“Because, honey,” he said, “if the Russians drop an atomic bomb and it kills everyone and destroys the cities and irradiates the land and water, how are these idiots going to survive when they come out? They’ll die from radiation, or starvation, or both."

“Nolan!” my mother said.

“Well, for Christ’s sake, Barbara, it’s true.”

Now Mom looked annoyed. Dad wanted to get out of the hot seat, so he walked over to the fireplace, and jabbed at the logs with the poker.

“Sarahbelle, go get some more logs, please,”he said to me.

Outside, the sky was heavy and low. The trees were bare, and the grass a sickly yellow. But on the way to the woodpile, something green caught my eye. A hyacinth, with a faded blossom, had been tossed on the compost pile next to the carcasses of October’s chrysanthemums and December’s poinsettias.

I recognized the bulb. My mother had bought it, almost in bloom, a few weeks earlier, and placed it on the kitchen windowsill. I had loved it at once—its deep scent, its rich, purple color, the stiff, green leaves that seemed so fresh and full of life. My mother had lots of houseplants, but considered the hyacinth and other seasonal blooms as decoration; when they were done blooming, she threw them out.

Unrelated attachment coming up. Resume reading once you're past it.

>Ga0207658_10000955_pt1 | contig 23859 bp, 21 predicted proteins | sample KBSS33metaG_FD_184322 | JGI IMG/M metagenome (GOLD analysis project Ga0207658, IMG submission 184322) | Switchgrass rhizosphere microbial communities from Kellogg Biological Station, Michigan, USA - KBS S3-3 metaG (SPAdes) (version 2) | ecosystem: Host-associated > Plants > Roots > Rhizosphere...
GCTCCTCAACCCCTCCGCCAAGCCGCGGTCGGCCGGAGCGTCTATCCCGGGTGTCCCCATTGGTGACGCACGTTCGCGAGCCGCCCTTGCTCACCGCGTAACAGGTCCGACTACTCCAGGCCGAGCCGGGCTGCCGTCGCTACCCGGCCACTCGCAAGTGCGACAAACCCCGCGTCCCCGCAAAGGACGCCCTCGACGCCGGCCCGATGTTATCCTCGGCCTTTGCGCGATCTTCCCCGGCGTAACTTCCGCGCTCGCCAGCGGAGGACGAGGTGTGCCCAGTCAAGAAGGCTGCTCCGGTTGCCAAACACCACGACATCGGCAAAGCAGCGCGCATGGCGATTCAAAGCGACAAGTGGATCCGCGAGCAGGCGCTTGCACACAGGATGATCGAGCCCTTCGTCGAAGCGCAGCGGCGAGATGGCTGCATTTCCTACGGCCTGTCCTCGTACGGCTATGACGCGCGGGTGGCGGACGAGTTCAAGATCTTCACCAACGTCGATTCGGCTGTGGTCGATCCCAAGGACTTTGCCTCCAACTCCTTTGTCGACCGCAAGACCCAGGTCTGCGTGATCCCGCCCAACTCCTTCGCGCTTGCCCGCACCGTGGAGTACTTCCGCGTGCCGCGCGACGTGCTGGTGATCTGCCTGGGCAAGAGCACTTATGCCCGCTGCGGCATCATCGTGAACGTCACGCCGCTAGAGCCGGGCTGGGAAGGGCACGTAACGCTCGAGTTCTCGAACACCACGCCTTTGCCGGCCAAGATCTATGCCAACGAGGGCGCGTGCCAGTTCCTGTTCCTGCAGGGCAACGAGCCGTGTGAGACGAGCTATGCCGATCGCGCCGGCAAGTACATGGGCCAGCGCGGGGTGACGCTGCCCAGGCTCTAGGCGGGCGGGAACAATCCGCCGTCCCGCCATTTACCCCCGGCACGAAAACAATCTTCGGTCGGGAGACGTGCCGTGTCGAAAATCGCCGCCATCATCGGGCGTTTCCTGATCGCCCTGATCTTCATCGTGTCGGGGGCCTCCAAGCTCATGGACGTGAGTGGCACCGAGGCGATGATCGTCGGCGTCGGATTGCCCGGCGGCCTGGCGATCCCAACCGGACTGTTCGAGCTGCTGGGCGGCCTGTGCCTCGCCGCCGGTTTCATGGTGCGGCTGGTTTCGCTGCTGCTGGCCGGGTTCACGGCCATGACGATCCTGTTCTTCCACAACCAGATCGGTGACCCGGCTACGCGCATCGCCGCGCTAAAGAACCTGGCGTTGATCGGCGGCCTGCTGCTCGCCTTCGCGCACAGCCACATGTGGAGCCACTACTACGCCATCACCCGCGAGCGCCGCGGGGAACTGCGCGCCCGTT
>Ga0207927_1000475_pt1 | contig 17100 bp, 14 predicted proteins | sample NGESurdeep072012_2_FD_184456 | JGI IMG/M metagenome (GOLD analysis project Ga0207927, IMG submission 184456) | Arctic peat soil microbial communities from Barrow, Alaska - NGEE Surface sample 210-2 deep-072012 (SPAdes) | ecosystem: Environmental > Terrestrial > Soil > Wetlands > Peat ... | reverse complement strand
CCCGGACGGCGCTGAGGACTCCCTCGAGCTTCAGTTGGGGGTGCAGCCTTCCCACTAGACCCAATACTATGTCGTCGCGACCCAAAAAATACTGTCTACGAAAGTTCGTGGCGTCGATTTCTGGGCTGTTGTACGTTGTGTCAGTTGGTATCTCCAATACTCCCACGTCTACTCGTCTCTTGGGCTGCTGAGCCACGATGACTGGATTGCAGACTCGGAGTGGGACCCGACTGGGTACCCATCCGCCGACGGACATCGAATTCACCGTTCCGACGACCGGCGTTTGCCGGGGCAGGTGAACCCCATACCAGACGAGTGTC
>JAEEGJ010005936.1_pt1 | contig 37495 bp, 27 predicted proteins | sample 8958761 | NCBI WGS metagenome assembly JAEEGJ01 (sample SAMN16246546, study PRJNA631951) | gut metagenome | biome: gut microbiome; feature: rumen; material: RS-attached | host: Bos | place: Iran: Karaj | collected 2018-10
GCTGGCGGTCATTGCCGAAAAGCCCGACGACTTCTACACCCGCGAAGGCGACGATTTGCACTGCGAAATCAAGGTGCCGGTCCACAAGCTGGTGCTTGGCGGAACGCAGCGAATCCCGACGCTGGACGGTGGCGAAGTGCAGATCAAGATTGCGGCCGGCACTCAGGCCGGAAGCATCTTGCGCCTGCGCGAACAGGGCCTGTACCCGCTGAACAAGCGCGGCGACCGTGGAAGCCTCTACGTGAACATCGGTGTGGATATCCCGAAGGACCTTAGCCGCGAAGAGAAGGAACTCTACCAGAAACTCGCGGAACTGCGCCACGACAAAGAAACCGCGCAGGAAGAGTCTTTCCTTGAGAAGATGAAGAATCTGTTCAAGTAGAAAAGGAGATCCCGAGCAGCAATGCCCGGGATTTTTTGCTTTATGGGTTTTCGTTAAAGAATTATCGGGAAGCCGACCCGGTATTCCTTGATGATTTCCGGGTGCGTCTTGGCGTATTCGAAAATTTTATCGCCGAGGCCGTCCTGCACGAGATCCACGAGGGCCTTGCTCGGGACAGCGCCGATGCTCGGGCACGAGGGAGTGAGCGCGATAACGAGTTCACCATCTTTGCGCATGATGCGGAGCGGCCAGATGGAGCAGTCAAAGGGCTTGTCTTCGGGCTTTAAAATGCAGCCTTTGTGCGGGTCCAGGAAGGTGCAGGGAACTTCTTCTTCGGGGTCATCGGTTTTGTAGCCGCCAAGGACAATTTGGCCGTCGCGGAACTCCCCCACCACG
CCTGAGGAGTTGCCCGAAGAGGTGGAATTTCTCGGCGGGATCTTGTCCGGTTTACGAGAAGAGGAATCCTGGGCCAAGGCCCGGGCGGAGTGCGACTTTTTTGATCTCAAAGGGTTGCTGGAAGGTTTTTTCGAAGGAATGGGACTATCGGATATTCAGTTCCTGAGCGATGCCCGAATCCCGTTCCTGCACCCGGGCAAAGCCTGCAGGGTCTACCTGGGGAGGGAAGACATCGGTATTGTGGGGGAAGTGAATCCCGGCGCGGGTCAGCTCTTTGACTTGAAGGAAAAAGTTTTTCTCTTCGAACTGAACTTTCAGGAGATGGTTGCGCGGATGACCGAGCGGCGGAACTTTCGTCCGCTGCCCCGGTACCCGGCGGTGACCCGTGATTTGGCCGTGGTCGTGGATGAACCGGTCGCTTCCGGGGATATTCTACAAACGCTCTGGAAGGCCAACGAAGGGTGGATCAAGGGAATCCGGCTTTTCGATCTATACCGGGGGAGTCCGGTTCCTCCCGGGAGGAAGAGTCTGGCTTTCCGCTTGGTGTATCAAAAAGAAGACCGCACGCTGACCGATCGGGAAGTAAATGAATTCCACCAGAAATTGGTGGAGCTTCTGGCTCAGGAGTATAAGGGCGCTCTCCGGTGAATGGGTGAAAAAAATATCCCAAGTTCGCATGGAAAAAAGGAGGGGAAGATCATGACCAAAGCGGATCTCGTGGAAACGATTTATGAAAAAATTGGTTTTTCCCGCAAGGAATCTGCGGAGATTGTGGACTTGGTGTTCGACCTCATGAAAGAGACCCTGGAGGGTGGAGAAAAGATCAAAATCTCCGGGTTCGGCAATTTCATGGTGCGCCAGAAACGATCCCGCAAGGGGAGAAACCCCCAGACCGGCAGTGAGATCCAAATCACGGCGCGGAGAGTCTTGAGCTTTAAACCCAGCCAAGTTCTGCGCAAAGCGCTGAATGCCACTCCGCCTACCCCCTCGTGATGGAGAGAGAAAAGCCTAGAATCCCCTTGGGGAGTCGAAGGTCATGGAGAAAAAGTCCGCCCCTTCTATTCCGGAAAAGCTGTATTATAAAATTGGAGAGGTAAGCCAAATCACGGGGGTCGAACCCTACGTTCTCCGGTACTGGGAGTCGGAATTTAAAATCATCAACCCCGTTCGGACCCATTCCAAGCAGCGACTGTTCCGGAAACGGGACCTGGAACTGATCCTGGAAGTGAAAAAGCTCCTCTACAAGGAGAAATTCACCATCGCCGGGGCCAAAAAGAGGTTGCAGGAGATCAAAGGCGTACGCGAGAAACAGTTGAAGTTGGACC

But tossing the hyacinth on the compost pile just seemed wrong to me. It had been so beautiful! I picked up the papery bulb and held it in my hand. The soft white roots seemed vulnerable, exposed to the air.

I headed to the shed where we kept the lawnmower and tools, found a small trowel, and set out. I crossed the mossy brick terrace, and climbed the steps to the rear garden, looking for a good spot. The back corner of my mother’s garden seemed safe.

The ground was not yet frozen. In Connecticut, so close to the shore, there are years when it never freezes at all. I knelt, and felt, maybe for the first time, the power of kneeling, the humility and intention of it. Saving this bulb felt like a prayer, a tiny but essential act that might help right the boat of the world.

I pushed back the mulch and leaves with the side of the trowel, and lifted out a few fragrant shovelfuls of dark soil. The earth smelled like root beer. When the hole was deep enough, I loosened the wound roots, kissed the plant, and set it in the hole. I covered the bulb with the soil, and tamped it down, tucking in for the winter.

Months passed and my thoughts turned to other things. But one warm, spring day, I remembered the bulb, and went alone to the garden to check on it. At first I didn’t see anything. I squatted down, to look more closely, and could smell the cold, wet mulch. Finally, starting up through the wet brown leaves, I spotted a small, bright green stalk. My cold hands clapped together in delight. To me, the bulb surviving was proof of something I couldn’t name but I could feel—proof of good, or proof of God, my own secret Easter, a resurrection I could understand.

I leaned forward, brought my forehead close to the stalk, and whispered, “Welcome.”